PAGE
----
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Brookfield Zoo Review

Discussion in 'United States' started by GraysonDP, 19 Dec 2016.

  1. GraysonDP

    GraysonDP Well-Known Member

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    Brookfield Zoo Review

    Date of Visit: August 14, 2015

    The Brookfield Zoo is one of the most famous and largest city zoos in the country and has a rich history. The zoo is about evenly mixed between taxidermy (Pachyderms, Big Cats, Pinniped Point, Feathers and Scales, Hoofed Animals), geography (Habitat Africa, Australia) and Habitat (Tropic World, the Swamp). With the exception of elephants (who are scheduled to come back in the future), almost every major animal can be found at the zoo and the quantity of exhibits is quite impressive.

    It reminds me of the Bronx Zoo in that it takes several hours to see the entire grounds and there’s a mix of mega-complexes, several indoor exhibits and quite a few smaller sections. However, unlike Bronx (which is very high quality, full of immersion exhibits and has great exhibits for all its superstars except polar bears and arguably elephants), I would describe few exhibits at Brookfield as state-of-the-art, most are in the average to good range and a few stand out as quite weak. It is definitely a good zoo but it has quite a ways to go before it can be called as excellent throughout its grounds.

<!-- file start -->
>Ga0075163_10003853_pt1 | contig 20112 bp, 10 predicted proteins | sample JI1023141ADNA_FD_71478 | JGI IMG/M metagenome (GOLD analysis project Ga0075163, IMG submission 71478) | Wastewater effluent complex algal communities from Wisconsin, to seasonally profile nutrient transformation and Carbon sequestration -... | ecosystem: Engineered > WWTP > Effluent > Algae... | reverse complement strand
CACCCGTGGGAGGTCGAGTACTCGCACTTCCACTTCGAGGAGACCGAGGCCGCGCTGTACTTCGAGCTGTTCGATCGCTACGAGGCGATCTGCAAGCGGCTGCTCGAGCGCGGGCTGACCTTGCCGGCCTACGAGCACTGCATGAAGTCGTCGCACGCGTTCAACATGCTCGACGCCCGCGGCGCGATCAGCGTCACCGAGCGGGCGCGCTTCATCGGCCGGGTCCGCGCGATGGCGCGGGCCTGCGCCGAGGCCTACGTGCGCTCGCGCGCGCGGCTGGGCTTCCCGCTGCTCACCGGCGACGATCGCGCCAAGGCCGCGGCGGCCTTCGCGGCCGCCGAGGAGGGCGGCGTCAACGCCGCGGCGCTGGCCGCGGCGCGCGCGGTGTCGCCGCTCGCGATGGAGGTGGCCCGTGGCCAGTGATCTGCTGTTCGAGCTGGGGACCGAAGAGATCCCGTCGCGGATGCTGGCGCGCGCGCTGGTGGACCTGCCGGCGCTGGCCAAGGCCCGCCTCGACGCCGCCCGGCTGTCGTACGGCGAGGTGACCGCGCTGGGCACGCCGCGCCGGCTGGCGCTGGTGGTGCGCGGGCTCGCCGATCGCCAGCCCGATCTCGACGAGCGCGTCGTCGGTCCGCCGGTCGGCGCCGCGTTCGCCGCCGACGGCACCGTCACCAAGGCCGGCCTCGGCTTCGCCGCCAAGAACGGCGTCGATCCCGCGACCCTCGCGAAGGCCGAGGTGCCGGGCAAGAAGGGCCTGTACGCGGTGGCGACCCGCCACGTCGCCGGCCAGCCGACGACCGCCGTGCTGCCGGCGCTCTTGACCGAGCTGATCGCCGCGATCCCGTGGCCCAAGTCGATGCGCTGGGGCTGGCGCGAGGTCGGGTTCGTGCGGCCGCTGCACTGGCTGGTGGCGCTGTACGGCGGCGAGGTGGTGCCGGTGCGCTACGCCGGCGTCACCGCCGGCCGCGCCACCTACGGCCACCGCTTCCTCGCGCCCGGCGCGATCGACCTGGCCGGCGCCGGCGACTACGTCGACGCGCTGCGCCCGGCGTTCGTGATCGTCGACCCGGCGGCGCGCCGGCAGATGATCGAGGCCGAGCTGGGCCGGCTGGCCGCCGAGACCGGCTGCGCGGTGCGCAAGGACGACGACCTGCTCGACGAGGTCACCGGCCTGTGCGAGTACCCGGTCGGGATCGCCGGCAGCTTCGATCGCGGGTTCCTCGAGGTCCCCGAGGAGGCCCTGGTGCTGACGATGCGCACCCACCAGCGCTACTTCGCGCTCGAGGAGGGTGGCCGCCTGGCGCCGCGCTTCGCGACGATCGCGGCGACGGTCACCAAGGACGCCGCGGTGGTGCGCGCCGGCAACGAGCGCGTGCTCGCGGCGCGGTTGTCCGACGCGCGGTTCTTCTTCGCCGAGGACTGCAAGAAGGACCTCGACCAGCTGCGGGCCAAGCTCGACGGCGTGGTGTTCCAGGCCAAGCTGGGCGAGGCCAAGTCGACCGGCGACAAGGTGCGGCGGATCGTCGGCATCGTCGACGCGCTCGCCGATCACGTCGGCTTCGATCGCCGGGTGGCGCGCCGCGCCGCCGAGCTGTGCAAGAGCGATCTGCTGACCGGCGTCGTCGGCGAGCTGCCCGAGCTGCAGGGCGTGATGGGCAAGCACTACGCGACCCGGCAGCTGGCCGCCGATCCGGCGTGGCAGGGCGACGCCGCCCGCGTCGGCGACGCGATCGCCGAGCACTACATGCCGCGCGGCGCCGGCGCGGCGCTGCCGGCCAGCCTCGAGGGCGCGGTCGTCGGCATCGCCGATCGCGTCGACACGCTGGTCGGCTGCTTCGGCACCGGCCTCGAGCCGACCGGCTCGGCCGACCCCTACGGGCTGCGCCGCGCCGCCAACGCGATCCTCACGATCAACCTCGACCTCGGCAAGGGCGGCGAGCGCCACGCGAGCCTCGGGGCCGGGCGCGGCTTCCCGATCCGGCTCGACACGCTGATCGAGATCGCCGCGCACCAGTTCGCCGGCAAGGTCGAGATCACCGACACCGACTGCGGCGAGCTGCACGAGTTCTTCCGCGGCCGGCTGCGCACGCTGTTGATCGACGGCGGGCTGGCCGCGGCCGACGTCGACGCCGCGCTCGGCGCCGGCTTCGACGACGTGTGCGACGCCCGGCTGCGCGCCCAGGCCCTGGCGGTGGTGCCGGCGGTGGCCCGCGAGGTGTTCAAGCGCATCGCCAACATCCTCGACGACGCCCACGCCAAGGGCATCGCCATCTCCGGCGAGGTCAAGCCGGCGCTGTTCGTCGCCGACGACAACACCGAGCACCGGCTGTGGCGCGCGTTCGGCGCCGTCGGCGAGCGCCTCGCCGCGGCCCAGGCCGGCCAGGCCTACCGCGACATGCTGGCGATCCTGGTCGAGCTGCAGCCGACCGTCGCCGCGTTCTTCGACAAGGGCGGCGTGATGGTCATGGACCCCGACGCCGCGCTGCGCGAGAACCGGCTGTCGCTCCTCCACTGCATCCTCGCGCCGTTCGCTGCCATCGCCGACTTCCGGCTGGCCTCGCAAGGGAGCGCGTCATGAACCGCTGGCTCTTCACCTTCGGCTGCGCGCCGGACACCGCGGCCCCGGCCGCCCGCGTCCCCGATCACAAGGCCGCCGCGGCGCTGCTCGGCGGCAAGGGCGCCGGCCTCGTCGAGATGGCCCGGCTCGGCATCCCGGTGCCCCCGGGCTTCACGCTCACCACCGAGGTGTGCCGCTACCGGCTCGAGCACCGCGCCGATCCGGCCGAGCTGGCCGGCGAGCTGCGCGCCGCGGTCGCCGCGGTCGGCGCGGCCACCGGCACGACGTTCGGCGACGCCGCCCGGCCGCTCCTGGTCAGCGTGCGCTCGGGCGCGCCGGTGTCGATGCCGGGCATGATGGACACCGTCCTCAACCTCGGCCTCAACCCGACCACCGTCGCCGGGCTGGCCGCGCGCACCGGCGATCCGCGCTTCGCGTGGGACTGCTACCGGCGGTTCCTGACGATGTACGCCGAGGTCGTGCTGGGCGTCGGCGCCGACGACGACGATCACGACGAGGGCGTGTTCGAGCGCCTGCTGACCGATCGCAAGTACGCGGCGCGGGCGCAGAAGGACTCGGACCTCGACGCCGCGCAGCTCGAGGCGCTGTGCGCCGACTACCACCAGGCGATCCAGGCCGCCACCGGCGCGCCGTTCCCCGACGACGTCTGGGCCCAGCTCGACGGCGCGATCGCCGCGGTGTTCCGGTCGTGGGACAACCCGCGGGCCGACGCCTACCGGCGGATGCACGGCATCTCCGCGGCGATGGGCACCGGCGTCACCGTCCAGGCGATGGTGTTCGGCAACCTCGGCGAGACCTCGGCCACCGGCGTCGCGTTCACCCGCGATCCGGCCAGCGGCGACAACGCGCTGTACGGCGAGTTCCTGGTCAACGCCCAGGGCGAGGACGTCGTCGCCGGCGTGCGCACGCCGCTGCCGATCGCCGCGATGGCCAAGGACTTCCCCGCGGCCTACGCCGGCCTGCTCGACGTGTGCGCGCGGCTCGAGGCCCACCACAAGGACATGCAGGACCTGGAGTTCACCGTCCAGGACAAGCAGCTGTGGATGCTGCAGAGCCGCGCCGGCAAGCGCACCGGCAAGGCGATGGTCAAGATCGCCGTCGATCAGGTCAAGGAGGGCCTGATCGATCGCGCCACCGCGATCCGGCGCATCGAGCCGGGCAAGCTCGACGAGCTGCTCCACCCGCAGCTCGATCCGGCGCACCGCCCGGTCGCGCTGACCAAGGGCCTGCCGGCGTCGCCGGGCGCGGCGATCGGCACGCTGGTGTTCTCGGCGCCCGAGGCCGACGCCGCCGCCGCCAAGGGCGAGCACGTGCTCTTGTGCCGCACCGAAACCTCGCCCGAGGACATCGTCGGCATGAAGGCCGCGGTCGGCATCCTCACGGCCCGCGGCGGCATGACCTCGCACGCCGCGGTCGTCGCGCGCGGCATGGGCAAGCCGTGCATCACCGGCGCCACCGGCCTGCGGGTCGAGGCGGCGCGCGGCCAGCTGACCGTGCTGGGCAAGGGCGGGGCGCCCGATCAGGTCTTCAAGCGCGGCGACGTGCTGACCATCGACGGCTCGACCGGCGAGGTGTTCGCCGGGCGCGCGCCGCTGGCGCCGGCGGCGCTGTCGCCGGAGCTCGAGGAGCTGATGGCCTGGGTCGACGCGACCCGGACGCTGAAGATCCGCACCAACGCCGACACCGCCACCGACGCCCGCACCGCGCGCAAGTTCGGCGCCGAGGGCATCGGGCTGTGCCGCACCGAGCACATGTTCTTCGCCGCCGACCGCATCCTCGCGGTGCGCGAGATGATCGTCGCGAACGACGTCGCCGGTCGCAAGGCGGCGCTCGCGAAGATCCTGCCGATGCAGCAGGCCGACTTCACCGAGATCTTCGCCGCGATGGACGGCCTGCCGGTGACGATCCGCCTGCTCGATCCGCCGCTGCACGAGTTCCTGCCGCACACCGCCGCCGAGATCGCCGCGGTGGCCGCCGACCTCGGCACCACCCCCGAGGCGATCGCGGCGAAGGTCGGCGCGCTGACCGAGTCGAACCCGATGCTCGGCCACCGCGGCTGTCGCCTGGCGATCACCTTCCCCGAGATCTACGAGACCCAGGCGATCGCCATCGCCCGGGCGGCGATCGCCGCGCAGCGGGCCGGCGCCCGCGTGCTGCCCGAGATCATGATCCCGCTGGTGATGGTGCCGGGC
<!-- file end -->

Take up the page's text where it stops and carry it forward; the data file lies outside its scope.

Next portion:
Excellent

    Wolf Woods- Magnificent habitat that could very well be the best wolf exhibit in the country. It really looks like it is in the wild. The wolves have a massive two-acre yard with plenty of trees, a giant hill, two small ponds, lots of hiding opportunities and lots of bushes and varied terrain. The only downside is sometimes the wolves can be hard to see. However, it is perfect for the carnivores and the very best the zoo has to offer.

    Habitat Africa: The Savanna- The centerpiece of this complex is the excellent giraffe exhibit. The habitat is quite spacious, dotted with trees and termite mounds, has a small river running on the edge of it, quite grassy, has ample opportunities for browsing and the viewing opportunities are amazing. One thing that stands out about this exhibit is it successfully recreates an African woodland habitat rather than going for the usual Serengeti, open plains approach. African wild dogs live nearby in a grassy kopje exhibit. The exhibit has plenty of corners for the wild dogs to hide, trees that provide shade and quite detailed rockwork. Not the best wild dog exhibit around but quite a good one. Inside the building, klipspringers and birds have the standard mock-rock kopje while the giraffes have an indoor room that is similar to the one at the Bronx Zoo but slightly larger. Outside warthogs and waterbucks share a large grassy habitat and gerenuks have a smaller yard next door. Habitat Africa is a very good exhibit but does not have as many species or exhibits as other African sections. It would be great if eventually lions, black rhinos, zebras and perhaps elephants formed an expansion of this region.